You’re an executive at a regional or national health plan and you and your team put in the time, money, and effort to set the vision for your organization’s future success in a cohesive strategic plan. You brought in a strategy firm, canvassed your leaders, gained consensus, and documented your goals and challenges.
But how do you turn that investment into your organization’s reality?
Implementing a strategic plan while maintaining smooth day-to-day operations is a balancing act that requires support, discipline, and structure. This is particularly true in healthcare payer organizations. Without the right frameworks to remain both nimble and disciplined, an organization is likely to miss its strategic imperatives, potentially by wide margins as multiple parties attempt to row the boat in different directions. In fact, nearly 2 out of 3 companies fail to reach their stated strategic goals. With enterprise strategic support, however, research has shown that 38% more projects will meet original goals and business intent.
Moving your business forward in a methodical, sustainable manner to realize a vision is challenging. You’ll need the right partner—with the right frameworks, methodology, and specific industry expertise—to guide you. No matter if you’re a 300,000-member regional health plan or a large national player, it starts at the top and requires enterprise-wide alignment to one central strategy reinforced by consistent communication, engagement, and support.
To help simplify this, we have narrowed the keys to success to five core considerations: building buy-in, balancing priorities, ensuring that business drives technology, baselining and tracking value, and embracing change.
It’s difficult to build buy-in if decision-making takes place at the project or functional level in a hub-and-spoke management style. While this can give the appearance of empowering people to make their own decisions, requiring each “spoke” to work through its specific “hub” for budget and resources—rather than pooling them together across similar projects—creates siloed teams and projects. This is all too common, and tends to result in money grabs during budgeting, with each spoke lobbying for the most they can get.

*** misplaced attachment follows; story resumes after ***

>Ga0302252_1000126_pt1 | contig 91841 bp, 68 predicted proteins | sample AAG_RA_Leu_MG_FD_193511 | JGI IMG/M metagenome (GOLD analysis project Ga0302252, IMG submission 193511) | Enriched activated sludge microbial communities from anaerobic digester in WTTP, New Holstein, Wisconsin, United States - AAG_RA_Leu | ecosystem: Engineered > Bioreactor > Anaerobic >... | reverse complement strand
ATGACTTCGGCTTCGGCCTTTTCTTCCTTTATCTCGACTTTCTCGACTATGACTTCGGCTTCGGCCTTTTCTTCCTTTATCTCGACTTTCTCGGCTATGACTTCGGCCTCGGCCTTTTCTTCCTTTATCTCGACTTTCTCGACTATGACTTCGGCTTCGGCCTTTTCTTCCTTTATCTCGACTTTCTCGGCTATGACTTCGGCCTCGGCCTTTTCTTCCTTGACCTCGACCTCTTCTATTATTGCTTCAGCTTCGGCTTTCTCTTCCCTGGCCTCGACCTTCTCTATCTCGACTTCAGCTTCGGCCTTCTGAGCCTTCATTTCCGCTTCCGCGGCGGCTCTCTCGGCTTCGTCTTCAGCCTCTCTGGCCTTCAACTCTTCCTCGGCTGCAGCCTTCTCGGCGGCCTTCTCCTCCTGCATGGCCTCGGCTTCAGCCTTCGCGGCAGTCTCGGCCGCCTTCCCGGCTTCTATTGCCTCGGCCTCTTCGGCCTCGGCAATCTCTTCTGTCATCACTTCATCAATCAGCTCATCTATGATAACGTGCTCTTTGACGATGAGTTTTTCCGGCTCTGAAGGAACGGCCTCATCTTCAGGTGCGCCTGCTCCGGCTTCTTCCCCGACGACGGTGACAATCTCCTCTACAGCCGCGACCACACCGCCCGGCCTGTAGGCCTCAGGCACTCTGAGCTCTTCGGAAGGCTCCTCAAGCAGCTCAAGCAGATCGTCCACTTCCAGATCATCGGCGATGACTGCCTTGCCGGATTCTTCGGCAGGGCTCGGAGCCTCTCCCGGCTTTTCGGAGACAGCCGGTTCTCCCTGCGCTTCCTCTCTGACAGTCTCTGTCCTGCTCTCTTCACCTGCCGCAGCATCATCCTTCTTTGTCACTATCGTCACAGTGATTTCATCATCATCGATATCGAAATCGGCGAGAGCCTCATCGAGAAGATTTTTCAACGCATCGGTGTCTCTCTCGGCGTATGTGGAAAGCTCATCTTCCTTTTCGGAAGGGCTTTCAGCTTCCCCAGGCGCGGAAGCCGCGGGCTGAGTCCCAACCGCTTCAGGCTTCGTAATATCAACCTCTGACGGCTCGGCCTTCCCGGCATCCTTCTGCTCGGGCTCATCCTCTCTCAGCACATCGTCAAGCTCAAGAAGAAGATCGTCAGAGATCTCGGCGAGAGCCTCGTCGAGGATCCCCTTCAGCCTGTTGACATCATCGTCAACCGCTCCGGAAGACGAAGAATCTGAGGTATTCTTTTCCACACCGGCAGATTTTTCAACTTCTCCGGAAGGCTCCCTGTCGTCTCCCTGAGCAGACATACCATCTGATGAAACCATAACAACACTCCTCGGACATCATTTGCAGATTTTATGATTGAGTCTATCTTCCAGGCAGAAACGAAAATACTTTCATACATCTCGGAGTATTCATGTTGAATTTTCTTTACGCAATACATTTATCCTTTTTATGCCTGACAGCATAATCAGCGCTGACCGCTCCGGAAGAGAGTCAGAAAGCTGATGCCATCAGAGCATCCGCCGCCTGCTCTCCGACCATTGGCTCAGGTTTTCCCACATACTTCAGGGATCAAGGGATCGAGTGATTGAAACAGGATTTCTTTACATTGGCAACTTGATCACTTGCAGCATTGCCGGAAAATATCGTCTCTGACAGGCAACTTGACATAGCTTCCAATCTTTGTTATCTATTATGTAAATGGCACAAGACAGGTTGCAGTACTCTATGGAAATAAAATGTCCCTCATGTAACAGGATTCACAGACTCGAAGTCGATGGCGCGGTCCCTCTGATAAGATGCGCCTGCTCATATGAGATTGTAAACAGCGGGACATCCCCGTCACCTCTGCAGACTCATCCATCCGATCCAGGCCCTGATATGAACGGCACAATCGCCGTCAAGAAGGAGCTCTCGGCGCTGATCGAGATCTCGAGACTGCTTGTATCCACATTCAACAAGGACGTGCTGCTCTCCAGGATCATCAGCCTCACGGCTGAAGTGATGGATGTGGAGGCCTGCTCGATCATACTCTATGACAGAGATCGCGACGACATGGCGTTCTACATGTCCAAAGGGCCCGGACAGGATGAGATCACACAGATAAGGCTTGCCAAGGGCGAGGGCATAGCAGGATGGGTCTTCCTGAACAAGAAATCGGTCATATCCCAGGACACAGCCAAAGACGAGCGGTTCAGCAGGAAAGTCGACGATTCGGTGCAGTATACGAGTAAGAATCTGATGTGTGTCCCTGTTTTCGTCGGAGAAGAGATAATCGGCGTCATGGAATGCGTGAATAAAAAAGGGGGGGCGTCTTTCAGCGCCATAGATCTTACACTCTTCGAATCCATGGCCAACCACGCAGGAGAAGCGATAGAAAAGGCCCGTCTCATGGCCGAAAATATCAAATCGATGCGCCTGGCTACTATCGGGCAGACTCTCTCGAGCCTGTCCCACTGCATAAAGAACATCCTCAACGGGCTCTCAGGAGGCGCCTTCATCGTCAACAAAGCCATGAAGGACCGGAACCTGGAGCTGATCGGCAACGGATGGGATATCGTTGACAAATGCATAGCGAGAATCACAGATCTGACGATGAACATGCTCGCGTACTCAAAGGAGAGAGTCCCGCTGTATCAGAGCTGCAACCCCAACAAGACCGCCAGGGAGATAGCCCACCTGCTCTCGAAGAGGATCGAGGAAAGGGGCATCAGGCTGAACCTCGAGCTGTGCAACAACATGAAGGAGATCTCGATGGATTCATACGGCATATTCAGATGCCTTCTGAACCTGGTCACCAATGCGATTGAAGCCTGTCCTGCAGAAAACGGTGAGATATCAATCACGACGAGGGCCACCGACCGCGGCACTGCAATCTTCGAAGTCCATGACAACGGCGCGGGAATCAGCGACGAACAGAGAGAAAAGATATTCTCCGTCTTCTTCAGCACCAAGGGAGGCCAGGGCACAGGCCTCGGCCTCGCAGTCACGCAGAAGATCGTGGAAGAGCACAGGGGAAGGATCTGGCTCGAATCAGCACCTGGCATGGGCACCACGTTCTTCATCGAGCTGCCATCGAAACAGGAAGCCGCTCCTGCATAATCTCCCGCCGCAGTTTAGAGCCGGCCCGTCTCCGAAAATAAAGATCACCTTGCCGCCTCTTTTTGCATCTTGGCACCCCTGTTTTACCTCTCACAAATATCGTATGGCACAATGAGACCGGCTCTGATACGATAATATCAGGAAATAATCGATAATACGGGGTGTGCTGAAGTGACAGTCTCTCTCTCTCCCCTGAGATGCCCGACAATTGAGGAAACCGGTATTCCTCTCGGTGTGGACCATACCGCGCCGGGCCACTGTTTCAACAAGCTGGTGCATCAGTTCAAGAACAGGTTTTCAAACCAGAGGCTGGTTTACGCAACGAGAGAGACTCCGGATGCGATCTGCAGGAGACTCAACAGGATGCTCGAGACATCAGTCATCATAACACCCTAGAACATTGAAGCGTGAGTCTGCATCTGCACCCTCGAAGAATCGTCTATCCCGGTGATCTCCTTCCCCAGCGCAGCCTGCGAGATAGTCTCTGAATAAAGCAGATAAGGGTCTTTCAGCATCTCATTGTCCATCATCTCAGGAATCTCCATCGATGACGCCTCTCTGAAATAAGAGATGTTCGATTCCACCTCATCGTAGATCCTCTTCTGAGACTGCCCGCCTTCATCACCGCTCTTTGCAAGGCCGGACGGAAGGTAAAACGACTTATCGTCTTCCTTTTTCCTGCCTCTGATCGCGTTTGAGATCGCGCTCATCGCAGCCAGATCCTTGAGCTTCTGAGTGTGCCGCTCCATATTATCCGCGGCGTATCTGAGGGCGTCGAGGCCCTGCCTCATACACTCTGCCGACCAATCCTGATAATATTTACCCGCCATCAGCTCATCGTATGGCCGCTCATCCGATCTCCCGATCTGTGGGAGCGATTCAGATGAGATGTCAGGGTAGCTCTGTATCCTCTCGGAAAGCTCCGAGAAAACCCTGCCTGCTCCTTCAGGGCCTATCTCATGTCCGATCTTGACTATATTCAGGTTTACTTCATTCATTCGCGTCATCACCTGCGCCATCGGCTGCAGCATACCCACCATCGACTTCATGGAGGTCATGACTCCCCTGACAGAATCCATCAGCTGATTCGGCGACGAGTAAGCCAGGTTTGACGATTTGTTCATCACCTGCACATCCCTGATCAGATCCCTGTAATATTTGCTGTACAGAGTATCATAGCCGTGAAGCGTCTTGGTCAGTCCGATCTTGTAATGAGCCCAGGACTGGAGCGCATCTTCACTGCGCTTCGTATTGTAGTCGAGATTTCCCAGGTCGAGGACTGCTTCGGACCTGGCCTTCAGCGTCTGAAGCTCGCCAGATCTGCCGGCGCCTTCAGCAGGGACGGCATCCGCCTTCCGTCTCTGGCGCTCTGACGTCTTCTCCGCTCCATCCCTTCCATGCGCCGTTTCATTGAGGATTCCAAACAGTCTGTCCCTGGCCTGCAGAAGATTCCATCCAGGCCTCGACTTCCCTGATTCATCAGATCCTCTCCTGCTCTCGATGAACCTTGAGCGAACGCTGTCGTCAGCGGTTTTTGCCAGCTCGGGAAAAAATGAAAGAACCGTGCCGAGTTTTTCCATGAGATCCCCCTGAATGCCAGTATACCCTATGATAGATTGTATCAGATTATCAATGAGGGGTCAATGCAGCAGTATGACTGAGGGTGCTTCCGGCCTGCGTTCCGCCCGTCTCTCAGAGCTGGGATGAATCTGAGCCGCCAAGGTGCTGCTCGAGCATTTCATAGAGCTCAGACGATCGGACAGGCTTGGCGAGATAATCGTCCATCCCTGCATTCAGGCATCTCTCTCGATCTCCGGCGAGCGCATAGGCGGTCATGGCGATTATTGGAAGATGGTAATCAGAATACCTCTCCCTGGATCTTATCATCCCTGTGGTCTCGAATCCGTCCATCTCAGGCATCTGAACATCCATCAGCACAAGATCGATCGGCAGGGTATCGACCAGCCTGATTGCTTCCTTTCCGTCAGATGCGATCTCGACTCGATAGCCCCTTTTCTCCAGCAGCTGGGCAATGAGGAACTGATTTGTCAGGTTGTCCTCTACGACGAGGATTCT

For effective implementation of a strategic plan, the entire organization must unite around a future state vision of independent decision-makers paired with a culture of cross-functional collaboration based on one centrally organized and supported mission. An organizational structure and governance system that has achievable, incentivized goals by level written in from the beginning is in better position to maintain alignment to the overall strategic plan and associated key performance indicators than one without. Baking collective success into an organization’s operating model means leaders at all levels—enterprise, program, project, or individual—are empowered to define success and spur innovation together.
Managing your project portfolio through value-oriented business cases—rather than reacting to the loudest voice in the room—will position you to invest in the right projects at the right time. Organizations spend 70-85% of their IT budgets just to keep the lights on and maintain normal operations. While these allocations are critical in supporting the ongoing delivery of services and value to customers, they don’t leave much wiggle room for potentially more innovative, transformative ideas and initiatives.